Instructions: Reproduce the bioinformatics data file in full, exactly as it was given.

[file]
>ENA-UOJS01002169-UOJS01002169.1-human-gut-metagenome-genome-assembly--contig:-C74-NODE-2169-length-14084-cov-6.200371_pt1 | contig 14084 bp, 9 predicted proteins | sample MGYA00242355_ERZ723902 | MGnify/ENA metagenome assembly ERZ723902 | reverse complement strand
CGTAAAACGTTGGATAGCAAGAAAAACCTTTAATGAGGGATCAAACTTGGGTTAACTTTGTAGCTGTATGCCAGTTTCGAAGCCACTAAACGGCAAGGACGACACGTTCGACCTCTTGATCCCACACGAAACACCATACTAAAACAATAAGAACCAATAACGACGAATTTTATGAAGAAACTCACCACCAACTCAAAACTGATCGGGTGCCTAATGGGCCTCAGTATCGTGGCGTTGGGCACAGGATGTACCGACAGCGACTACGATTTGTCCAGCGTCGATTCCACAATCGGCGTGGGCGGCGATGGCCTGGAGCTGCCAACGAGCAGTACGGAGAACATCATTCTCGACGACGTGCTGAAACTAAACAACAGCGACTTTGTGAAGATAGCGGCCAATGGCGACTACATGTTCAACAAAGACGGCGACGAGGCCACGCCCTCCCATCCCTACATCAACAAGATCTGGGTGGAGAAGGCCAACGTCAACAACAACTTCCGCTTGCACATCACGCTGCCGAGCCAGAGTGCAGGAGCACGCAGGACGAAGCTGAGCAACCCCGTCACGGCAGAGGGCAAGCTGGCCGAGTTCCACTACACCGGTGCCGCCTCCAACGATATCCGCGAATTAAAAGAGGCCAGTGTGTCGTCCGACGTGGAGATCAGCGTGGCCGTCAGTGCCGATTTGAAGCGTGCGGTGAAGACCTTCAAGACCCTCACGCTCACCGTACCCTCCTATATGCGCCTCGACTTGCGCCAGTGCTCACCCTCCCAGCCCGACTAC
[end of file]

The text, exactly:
>ENA-UOJS01002169-UOJS01002169.1-human-gut-metagenome-genome-assembly--contig:-C74-NODE-2169-length-14084-cov-6.200371_pt1 | contig 14084 bp, 9 predicted proteins | sample MGYA00242355_ERZ723902 | MGnify/ENA metagenome assembly ERZ723902 | reverse complement strand
CGTAAAACGTTGGATAGCAAGAAAAACCTTTAATGAGGGATCAAACTTGGGTTAACTTTGTAGCTGTATGCCAGTTTCGAAGCCACTAAACGGCAAGGACGACACGTTCGACCTCTTGATCCCACACGAAACACCATACTAAAACAATAAGAACCAATAACGACGAATTTTATGAAGAAACTCACCACCAACTCAAAACTGATCGGGTGCCTAATGGGCCTCAGTATCGTGGCGTTGGGCACAGGATGTACCGACAGCGACTACGATTTGTCCAGCGTCGATTCCACAATCGGCGTGGGCGGCGATGGCCTGGAGCTGCCAACGAGCAGTACGGAGAACATCATTCTCGACGACGTGCTGAAACTAAACAACAGCGACTTTGTGAAGATAGCGGCCAATGGCGACTACATGTTCAACAAAGACGGCGACGAGGCCACGCCCTCCCATCCCTACATCAACAAGATCTGGGTGGAGAAGGCCAACGTCAACAACAACTTCCGCTTGCACATCACGCTGCCGAGCCAGAGTGCAGGAGCACGCAGGACGAAGCTGAGCAACCCCGTCACGGCAGAGGGCAAGCTGGCCGAGTTCCACTACACCGGTGCCGCCTCCAACGATATCCGCGAATTAAAAGAGGCCAGTGTGTCGTCCGACGTGGAGATCAGCGTGGCCGTCAGTGCCGATTTGAAGCGTGCGGTGAAGACCTTCAAGACCCTCACGCTCACCGTACCCTCCTATATGCGCCTCGACTTGCGCCAGTGCTCACCCTCCCAGCCCGACTAC